Lubbock Sound- Meet the Maines Brothers
The original Maines Brothers Band consisted of James Maines and his brothers, Raymond (Sonny), and Wayne Maines. The band hailed from the West Texas Cotton Farming community of Acuff, Texas. As most of the area including Lubbock County was “dry” at the time, the 1950’s, the band would often travel to places like Post, Texas, 40 miles to the southeast to play their music. Post was where the people of Lubbock would go to buy their beer and dance, generally just to blow off a little steam.
Often in my blog I have commented that Lubbock is a mecca for great music. The Maines brothers are no exception. It is fact, that one of these original “Maines,” Wayne, first began the work of teaching Buddy Holley chords on the guitar while riding the school bus from that little place called Acuff.
James Maines’s sons, Lloyd, Kenny, Steve, and Donny often went with their dad and uncles while they were playing their gigs. This group of youngsters began performing as the opener for the original group and were known as “The Little Maines Boys.”
As parts of Lubbock County began legalizing the sale of liquor, “The Little Maines Boys,” began playing each Sunday at the Cotton Club, a popular dancehall as a matinee. The older Maines brothers band which consisted of their dad and uncles would then take the reins and play late into the night. As the older Maines began fading in to the West Texas sunset and hung up their instruments, these Little Maines Boys stood up and became the next generation of the “Maines Brother’s Band.”
As a birthday gift for my brother the other day, I gave him a copy of an Album by this next generation of Maines Brothers. “Route 1, Acuff.” I am sure most everyone has heard the great works of Lloyd Maines on the steel guitar, or the solo stuff by Kenny, but hearing this band in its earliest and original form performing altogether certainly brings chills of great pleasure that will pulsate from your feet to your ears.
Lloyd Maines is probably the greatest Steel Guitarist ever to live. He started playing on a homemade steel given to him by his uncle in a little farmhouse in Acuff, Texas. Lloyd has played with Texas greats like Guy Clark, Terry Allen, Joe Ely, and Jerry Jeff Walker. He was inducted into the Austin City Limits Hall of fame as one of its first three members. (Along with Willie Nelson and Stevie Ray Vaughn.) In recent years, Lloyd has produced some of the greatest albums of all times. He won a Grammy Award in 2003 for his work on the album Home, by his daughter Natalie Maines band, The Chicks.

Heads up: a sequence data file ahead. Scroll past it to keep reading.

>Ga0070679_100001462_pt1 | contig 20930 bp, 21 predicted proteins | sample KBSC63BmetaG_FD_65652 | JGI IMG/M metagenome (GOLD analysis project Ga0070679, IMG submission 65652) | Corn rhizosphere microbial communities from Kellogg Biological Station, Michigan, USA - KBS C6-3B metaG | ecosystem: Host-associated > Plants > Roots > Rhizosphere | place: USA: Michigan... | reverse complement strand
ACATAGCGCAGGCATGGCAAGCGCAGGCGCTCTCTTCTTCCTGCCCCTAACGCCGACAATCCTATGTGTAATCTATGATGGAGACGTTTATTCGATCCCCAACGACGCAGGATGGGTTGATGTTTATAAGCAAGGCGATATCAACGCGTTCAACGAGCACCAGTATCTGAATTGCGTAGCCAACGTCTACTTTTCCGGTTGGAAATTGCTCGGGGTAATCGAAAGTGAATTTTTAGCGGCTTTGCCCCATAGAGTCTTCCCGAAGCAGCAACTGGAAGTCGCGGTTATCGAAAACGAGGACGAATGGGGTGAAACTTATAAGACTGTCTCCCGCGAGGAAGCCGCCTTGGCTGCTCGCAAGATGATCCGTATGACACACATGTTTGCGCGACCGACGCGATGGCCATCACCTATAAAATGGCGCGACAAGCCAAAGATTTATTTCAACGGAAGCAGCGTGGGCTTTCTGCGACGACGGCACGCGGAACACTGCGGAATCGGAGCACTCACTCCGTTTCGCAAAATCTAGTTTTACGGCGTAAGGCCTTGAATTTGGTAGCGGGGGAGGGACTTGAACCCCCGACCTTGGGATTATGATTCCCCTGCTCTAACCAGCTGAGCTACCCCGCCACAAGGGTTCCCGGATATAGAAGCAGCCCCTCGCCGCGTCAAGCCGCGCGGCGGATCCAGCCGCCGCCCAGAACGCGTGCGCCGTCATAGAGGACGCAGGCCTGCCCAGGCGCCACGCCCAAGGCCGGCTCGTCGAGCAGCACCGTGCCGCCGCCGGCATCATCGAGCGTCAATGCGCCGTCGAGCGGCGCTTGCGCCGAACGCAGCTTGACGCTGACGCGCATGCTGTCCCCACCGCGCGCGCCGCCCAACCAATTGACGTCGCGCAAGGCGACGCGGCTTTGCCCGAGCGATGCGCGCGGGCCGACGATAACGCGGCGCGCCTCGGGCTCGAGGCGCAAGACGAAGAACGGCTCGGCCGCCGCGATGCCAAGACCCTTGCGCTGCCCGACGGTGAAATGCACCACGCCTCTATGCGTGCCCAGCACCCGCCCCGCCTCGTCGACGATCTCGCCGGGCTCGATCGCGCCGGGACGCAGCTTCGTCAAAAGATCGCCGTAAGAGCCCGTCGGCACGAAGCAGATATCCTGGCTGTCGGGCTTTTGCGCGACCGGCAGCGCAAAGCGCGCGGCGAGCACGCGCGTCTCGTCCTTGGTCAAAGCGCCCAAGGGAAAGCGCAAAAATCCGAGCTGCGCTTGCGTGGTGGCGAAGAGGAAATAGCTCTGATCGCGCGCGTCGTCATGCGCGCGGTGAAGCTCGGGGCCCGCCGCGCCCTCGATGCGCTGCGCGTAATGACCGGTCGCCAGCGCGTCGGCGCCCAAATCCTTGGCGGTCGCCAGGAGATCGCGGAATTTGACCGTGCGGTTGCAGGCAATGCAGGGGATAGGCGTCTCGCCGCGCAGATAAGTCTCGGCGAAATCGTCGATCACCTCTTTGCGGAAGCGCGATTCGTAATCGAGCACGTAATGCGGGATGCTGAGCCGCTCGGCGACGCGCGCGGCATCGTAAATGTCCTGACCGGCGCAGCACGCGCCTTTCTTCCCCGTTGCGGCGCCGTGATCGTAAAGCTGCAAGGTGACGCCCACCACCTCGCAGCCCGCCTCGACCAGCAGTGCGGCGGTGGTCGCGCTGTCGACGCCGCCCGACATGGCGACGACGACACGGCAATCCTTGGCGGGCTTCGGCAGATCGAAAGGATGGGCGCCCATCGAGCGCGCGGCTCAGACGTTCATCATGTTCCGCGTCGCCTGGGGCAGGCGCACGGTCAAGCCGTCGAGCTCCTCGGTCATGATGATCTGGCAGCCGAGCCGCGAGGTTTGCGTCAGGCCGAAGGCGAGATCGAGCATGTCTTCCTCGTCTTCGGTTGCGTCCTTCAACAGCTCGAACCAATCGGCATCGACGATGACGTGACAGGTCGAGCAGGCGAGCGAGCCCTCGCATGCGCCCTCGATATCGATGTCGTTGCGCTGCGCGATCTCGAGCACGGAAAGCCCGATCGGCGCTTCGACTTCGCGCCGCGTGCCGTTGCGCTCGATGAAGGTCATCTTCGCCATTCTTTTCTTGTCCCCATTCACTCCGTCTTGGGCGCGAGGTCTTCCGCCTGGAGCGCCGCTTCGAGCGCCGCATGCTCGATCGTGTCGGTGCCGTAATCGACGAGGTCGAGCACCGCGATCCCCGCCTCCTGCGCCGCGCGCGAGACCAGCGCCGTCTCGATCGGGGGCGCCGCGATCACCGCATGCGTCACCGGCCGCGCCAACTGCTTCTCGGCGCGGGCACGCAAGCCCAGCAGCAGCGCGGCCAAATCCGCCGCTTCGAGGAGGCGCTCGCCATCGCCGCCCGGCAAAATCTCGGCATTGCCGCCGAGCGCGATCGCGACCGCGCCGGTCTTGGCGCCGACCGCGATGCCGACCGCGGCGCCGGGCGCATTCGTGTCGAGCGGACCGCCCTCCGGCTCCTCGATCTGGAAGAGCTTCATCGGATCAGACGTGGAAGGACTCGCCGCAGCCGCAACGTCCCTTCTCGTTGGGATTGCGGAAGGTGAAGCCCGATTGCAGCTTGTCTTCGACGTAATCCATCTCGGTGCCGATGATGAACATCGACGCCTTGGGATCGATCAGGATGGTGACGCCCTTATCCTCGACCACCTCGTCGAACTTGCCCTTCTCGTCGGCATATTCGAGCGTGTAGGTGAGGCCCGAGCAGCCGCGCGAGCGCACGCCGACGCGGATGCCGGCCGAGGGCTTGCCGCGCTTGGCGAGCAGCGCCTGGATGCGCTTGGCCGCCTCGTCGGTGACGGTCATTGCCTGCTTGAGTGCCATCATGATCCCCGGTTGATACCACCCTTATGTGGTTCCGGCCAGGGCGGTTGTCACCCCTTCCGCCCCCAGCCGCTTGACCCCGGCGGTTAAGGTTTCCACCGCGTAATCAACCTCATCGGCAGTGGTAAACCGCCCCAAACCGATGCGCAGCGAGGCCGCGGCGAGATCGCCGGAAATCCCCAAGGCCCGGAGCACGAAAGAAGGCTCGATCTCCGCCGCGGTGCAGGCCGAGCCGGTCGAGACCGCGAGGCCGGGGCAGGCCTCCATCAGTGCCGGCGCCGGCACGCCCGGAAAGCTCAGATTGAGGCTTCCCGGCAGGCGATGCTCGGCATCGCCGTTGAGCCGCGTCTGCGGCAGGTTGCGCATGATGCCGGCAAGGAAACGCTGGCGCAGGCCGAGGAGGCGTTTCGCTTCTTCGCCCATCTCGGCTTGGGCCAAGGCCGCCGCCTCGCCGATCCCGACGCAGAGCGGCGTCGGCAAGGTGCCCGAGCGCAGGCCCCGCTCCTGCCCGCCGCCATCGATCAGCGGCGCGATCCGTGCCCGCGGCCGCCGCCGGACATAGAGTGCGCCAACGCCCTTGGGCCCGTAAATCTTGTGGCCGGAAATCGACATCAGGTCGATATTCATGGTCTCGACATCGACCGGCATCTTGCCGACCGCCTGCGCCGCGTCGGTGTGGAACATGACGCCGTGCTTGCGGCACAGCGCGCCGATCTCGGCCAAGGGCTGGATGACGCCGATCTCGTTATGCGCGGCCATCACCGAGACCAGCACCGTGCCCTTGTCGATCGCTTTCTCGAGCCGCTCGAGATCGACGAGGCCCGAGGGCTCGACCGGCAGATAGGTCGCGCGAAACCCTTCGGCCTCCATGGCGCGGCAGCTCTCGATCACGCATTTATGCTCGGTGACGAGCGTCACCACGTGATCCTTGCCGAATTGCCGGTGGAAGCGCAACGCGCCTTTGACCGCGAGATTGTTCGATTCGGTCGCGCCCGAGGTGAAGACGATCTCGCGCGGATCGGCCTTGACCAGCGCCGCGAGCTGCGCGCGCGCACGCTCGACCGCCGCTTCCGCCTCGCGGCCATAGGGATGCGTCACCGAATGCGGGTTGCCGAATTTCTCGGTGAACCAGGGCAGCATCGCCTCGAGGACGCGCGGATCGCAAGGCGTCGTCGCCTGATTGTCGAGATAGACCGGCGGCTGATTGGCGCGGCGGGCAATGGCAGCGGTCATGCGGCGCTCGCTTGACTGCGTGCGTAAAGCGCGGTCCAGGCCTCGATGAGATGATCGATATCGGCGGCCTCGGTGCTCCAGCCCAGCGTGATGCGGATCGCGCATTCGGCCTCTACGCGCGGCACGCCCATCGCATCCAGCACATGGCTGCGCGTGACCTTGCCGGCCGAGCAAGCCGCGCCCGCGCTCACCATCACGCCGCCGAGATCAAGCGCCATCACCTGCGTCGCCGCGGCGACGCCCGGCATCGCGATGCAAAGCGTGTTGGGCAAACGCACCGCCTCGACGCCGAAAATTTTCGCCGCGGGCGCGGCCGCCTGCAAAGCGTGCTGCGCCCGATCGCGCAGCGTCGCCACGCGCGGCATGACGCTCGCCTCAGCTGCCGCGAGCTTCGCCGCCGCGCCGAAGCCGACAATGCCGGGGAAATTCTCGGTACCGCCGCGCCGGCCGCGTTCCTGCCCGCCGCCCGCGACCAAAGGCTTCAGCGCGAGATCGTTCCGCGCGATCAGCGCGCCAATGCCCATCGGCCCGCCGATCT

Kenny Maines was only 7 at the formation of the “Little Maines Boys.” It is said that he had to stand on a wooden crate just to reach the microphone. After touring throughout the 80’s, Kenny and the Maines Brothers began to settle down and split up the band to pursue each one’s personal dreams. Kenny became a County Commissioner in Lubbock, a position he held for many years. More recently, Kenny has left the politics behind and once again picked up his guitar to do what he loves which is to make music.
The other night I was honored to attend a performance by Kenny Maines. He opened for the band Exile at the Cactus in Lubbock. I loved his performance. He covered much from the Lubbock music scene and represented this long-evolved Lubbock Sound well. During his set, Kenny included songs from Mac Davis, Terry Allen, and Buddy Holly. He also shared his original music. Kenny Maines newest album is, The Magic Train. I held onto every word and each note from his guitar. He is a wonderful and very professional entertainer. I had the pleasure to speak briefly to him in the Lobby of the Cactus Theatre and he is a very down to earth sort of guy. Kenny’s music is available on his website http://www.kennymaines.com/home.html and on Apple iTunes.
This Lubbock Sound is still growing and evolving even today with acts like Brandon Adams & the Sad Bastards, Mason & The Gin Line, and Flatland Cavalry. The Lubbock Sound is and has always been one of my all-time favorite styles of music. I appreciate men like the Maines Brothers who kept this tradition alive and well.